Here's a link to Foamhenge. It's a short diversion off the TransAm, but it's an extra six hilly miles. Turns out there are many other Stonehenge replicas around the country, one made out of junk cars just outside Alliance, Nebraska.

There are competing claims for the world's largest ball of twine. Here's the one in Cawker City, Kansas.

I personally like the Atomic Canon in Junction City, Kansas.

There are many, many more. There are quite a few Paul Bunyan statues around the country.

Routes / Re: To many choices
« on: July 07, 2014, 12:09:06 am »
It depends a lot on whether you will take 60 days or 80 days. 60 days will leave very little time to stop at interesting places. 80 days will open many opportunities. Good luck getting 80 days. It'll make it a much better trip.

If you only have 60 days, I'd consider taking a train or bus across the center of the country. The center of the country has its own special charm, and I'd hate to see you miss it, but I'd hate more to see you miss other areas.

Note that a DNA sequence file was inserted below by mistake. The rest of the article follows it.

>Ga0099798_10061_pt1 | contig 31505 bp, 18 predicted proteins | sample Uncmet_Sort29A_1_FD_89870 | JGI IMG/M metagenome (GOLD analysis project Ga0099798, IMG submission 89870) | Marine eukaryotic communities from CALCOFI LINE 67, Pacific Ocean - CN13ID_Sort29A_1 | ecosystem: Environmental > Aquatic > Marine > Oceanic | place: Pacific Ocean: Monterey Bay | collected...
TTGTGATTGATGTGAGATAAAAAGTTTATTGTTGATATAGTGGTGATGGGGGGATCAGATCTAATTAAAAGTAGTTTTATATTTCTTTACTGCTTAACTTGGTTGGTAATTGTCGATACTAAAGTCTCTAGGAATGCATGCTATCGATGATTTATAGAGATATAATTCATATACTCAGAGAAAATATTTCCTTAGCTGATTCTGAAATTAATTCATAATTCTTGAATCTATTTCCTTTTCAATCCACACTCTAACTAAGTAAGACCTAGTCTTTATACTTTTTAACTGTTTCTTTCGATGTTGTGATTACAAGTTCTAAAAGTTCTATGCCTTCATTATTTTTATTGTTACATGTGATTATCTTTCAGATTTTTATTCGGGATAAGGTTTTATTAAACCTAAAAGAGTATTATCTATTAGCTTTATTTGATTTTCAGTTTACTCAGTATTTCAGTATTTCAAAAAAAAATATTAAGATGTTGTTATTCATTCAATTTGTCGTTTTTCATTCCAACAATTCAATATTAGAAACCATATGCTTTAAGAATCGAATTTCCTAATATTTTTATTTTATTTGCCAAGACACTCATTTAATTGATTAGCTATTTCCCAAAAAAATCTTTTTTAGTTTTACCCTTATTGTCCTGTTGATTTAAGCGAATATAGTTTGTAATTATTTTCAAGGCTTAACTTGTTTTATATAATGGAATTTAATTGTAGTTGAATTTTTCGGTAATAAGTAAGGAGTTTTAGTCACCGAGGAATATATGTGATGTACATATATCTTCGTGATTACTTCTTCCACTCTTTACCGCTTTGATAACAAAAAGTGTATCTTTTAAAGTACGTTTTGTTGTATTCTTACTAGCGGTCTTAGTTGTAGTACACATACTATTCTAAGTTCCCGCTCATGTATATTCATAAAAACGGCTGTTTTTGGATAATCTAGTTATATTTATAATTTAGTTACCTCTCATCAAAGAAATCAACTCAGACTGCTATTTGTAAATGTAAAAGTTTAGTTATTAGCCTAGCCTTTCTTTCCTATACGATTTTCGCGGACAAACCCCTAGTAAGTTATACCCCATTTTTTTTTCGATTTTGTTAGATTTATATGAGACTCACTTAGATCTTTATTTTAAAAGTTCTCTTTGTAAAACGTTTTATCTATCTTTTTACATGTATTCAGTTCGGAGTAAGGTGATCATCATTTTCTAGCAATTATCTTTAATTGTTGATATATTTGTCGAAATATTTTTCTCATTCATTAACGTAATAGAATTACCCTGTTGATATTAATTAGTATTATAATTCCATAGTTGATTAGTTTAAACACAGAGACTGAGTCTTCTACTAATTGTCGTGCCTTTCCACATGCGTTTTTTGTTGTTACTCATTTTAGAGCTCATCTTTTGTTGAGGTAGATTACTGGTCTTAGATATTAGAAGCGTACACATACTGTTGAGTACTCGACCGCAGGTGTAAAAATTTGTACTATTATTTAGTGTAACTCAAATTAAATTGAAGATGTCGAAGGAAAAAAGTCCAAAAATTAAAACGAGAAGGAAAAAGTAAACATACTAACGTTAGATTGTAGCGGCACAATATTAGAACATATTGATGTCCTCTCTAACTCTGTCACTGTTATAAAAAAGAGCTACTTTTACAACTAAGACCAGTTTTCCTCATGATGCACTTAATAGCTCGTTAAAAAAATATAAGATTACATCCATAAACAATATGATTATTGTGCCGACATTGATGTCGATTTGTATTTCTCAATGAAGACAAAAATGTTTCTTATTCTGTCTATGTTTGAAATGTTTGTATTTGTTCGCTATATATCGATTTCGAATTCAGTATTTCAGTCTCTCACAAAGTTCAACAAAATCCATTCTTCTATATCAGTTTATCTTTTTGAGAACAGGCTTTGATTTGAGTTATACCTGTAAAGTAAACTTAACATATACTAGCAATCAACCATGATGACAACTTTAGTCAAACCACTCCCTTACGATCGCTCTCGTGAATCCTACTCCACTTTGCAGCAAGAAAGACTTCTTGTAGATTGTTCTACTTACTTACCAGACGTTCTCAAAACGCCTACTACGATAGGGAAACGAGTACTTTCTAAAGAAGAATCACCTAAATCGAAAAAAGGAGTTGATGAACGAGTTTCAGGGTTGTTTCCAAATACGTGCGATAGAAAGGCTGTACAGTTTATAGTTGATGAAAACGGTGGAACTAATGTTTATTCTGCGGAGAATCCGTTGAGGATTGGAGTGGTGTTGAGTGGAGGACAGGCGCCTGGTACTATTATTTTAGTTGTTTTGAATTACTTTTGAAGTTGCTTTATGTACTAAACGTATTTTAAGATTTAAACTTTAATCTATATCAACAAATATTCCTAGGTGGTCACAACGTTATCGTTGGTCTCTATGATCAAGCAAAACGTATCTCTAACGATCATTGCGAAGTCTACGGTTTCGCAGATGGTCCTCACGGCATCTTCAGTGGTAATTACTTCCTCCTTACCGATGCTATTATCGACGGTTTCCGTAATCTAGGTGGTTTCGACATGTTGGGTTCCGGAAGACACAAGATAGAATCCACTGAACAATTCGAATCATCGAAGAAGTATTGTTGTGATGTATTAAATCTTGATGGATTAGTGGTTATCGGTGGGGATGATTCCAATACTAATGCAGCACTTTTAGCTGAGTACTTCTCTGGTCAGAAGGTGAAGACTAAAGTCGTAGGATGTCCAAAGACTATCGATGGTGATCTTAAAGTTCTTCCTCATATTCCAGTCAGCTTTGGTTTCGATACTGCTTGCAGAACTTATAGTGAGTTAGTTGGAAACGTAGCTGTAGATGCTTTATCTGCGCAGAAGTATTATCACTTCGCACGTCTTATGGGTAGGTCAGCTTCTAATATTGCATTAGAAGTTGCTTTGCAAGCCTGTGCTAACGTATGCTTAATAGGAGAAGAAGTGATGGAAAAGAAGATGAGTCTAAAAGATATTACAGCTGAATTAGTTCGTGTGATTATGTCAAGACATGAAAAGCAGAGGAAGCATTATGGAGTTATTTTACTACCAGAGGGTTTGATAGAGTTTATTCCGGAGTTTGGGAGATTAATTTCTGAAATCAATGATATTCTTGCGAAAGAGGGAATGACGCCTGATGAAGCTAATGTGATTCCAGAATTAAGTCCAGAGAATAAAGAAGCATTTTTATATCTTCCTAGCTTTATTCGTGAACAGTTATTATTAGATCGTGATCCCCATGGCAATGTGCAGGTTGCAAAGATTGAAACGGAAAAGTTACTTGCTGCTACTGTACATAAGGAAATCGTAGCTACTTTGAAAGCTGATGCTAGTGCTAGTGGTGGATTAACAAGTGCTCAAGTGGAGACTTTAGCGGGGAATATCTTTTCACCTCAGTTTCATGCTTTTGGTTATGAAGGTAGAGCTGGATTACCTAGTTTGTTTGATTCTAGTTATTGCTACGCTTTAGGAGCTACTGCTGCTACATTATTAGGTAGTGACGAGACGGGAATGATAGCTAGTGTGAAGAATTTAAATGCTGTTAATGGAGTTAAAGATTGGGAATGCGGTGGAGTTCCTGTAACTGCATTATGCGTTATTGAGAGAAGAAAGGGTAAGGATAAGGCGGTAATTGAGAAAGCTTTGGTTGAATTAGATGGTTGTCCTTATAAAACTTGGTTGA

In the U.S., National Parks are very special places and it's worthwhile going out of your way to visit them. They do attract a lot of visitors, however, so it won't be much of a wilderness experience. Nevertheless, I'd make a special effort to go there.

Stay out of all big cities. Big cities have a lot to offer, but I don't think a bicycle tour is the right time to take advantages of them.

Well-known places are well known because they are popular with most people. Little-known places have a charm of their own, but appeal to fewer people. For example, would you like to see the world's largest ball of twine? Would you go out of your way to see a replica of Stonehenge made out of Styrofoam? Many people would say no to these, but some people would say yes. It's hard to recommend little-known places because we don't know what kind of things you'd be interested in. Sometimes a little-known gem is just a lonely country road shrouded by trees. These places often don't even have a name.

Gear Talk / Re: From the road: least used gear, most appreciated gear
« on: July 04, 2014, 06:39:11 pm »